The overtime pay exemption that most often gives rise to disputes because of its inherent ambiguity is the overtime pay exemption for employees in managerial roles or white-collar jobs. Employees whose jobs consist entirely of sales or computer-based work are only eligible for overtime pay if their hourly pay rate is less than 1.75 times the statewide minimum wage. Employees in managerial roles are also exempt. Employers sometimes try to get around this rule by tacking the word “manager” onto employees’ position titles and increasing their hours without increasing their hourly pay rate. If you get paid a monthly salary instead of an hourly wage, you can calculate your hourly pay rate by dividing your salary by eight times the number of days worked per month.
Your Rate of Pay Determines Your Protection From Non-Compete Clauses
Overtime pay is not the only legal protection that applies based on your pay rate. Washington state law also limits the use of non-compete clauses in employment contracts. A non-compete clause sets restrictions on the employers with which you may apply for a job within two years of leaving your current position. Pursuant to Washington state law, employers may not require employees to sign non-compete agreements unless the employee’s annual pay exceeds $116,593.18. Employers may not require independent contractors to sign non-compete agreements unless the independent contractor earns at least $291,492.85 per year.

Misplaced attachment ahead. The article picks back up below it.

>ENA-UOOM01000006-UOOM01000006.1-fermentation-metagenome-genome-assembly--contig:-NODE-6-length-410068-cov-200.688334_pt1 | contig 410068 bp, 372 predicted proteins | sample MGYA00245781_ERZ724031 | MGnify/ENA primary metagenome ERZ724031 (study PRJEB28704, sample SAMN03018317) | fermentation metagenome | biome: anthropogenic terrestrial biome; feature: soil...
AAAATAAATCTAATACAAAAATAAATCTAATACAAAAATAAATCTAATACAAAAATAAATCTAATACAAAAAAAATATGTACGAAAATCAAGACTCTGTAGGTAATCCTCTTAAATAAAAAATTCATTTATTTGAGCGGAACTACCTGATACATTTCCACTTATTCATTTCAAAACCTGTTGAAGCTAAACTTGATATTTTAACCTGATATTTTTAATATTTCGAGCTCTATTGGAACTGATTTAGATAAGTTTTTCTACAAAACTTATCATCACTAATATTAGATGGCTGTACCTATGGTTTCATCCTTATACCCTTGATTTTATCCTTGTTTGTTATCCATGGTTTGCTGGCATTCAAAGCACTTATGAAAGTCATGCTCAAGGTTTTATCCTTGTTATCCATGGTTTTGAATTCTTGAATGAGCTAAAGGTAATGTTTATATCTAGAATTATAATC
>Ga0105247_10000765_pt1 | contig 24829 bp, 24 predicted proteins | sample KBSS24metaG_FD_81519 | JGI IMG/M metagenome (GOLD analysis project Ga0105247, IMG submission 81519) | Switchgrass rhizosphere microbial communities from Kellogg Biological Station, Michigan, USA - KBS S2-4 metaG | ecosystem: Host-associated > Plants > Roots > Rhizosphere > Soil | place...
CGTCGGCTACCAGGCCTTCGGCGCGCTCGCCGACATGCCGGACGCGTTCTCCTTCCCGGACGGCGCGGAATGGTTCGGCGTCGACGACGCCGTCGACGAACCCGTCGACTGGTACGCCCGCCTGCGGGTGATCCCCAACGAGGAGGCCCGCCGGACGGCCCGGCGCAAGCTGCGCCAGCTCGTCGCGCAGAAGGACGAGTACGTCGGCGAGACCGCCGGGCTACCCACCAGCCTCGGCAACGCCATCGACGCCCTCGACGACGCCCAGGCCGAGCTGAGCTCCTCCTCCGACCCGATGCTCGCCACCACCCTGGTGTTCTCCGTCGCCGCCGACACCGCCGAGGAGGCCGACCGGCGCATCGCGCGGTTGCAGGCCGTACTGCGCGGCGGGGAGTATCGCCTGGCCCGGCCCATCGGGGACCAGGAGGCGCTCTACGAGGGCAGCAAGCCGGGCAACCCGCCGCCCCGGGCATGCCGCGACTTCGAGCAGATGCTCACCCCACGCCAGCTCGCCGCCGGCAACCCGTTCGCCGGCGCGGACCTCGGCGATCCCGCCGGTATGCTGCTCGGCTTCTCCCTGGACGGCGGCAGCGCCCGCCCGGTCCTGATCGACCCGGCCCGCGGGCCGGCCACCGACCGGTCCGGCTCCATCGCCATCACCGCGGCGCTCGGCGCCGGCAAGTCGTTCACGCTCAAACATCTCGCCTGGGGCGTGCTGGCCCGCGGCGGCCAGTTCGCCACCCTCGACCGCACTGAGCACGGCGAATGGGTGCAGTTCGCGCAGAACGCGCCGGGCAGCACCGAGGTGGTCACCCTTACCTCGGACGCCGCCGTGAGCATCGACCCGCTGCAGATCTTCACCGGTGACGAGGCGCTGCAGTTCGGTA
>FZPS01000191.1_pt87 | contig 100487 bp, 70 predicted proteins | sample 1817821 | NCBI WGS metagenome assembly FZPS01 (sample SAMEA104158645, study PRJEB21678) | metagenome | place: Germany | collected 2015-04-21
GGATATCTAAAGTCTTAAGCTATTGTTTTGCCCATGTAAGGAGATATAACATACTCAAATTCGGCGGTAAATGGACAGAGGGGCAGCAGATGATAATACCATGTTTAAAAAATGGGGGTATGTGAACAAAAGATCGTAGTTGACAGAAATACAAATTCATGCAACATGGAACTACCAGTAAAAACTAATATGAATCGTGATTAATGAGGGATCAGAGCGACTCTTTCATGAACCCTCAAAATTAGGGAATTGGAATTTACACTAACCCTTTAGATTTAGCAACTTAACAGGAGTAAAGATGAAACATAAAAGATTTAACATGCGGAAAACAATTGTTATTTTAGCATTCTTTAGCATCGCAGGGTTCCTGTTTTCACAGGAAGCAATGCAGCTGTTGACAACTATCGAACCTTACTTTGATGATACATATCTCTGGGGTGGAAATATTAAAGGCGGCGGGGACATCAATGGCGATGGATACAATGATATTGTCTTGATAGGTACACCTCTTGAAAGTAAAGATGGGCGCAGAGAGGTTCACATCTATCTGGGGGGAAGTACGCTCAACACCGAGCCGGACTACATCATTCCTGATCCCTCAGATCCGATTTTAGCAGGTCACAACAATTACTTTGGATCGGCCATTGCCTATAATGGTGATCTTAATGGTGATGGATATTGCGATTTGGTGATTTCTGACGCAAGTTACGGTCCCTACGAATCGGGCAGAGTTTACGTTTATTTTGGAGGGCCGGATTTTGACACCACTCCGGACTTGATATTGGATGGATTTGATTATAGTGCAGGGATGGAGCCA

There is more room for disagreement about the interpretation of employment laws than you might expect. If you think that you are not receiving fair pay, but your employer insists that they are not obligated to pay you more than they have already paid you, it is worthwhile to talk to an employment lawyer about your situation. In some cases, employers hide behind terminology and paperwork to avoid paying employees their fair share for their work. For example, employee misclassification is a widespread problem. This is where an employer counts you as an independent contractor and issues you a 1099 to avoid paying the taxes and health benefits that employers are required to pay for W-2 employees, even though the work you do is the same as what W-2 employees do. Likewise, it is a red flag if your employer promotes you to manager and pays you just enough to be exempt from overtime pay, just to get out of paying you overtime, and then makes you work upwards of 50 hours every week.
Contact HKM Employment Attorneys, LLP About Wage and Hour Disputes
The Spokane employment lawyers at HKM Employment Attorneys, LLP can help you resolve wage and hour disputes with your employer. Contact the employment lawyers at HKM Employment Attorneys LLP in Spokane, Washington, to set up a consultation.